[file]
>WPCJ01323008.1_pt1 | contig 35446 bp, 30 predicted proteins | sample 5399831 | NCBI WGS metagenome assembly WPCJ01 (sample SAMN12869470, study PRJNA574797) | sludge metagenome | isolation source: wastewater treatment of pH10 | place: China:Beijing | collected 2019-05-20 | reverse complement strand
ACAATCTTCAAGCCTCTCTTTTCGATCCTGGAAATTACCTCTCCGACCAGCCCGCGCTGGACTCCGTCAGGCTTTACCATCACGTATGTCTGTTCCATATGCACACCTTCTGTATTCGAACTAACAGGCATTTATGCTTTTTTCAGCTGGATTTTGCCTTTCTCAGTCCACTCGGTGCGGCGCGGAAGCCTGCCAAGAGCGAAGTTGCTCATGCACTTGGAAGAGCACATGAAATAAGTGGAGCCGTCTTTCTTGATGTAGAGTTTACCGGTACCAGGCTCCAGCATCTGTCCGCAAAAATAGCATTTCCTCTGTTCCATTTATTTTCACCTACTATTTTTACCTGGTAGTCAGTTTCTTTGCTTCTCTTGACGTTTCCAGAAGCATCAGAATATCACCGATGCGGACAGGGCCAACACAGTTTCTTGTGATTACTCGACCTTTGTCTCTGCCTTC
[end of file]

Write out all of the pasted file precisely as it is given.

>WPCJ01323008.1_pt1 | contig 35446 bp, 30 predicted proteins | sample 5399831 | NCBI WGS metagenome assembly WPCJ01 (sample SAMN12869470, study PRJNA574797) | sludge metagenome | isolation source: wastewater treatment of pH10 | place: China:Beijing | collected 2019-05-20 | reverse complement strand
ACAATCTTCAAGCCTCTCTTTTCGATCCTGGAAATTACCTCTCCGACCAGCCCGCGCTGGACTCCGTCAGGCTTTACCATCACGTATGTCTGTTCCATATGCACACCTTCTGTATTCGAACTAACAGGCATTTATGCTTTTTTCAGCTGGATTTTGCCTTTCTCAGTCCACTCGGTGCGGCGCGGAAGCCTGCCAAGAGCGAAGTTGCTCATGCACTTGGAAGAGCACATGAAATAAGTGGAGCCGTCTTTCTTGATGTAGAGTTTACCGGTACCAGGCTCCAGCATCTGTCCGCAAAAATAGCATTTCCTCTGTTCCATTTATTTTCACCTACTATTTTTACCTGGTAGTCAGTTTCTTTGCTTCTCTTGACGTTTCCAGAAGCATCAGAATATCACCGATGCGGACAGGGCCAACACAGTTTCTTGTGATTACTCGACCTTTGTCTCTGCCTTC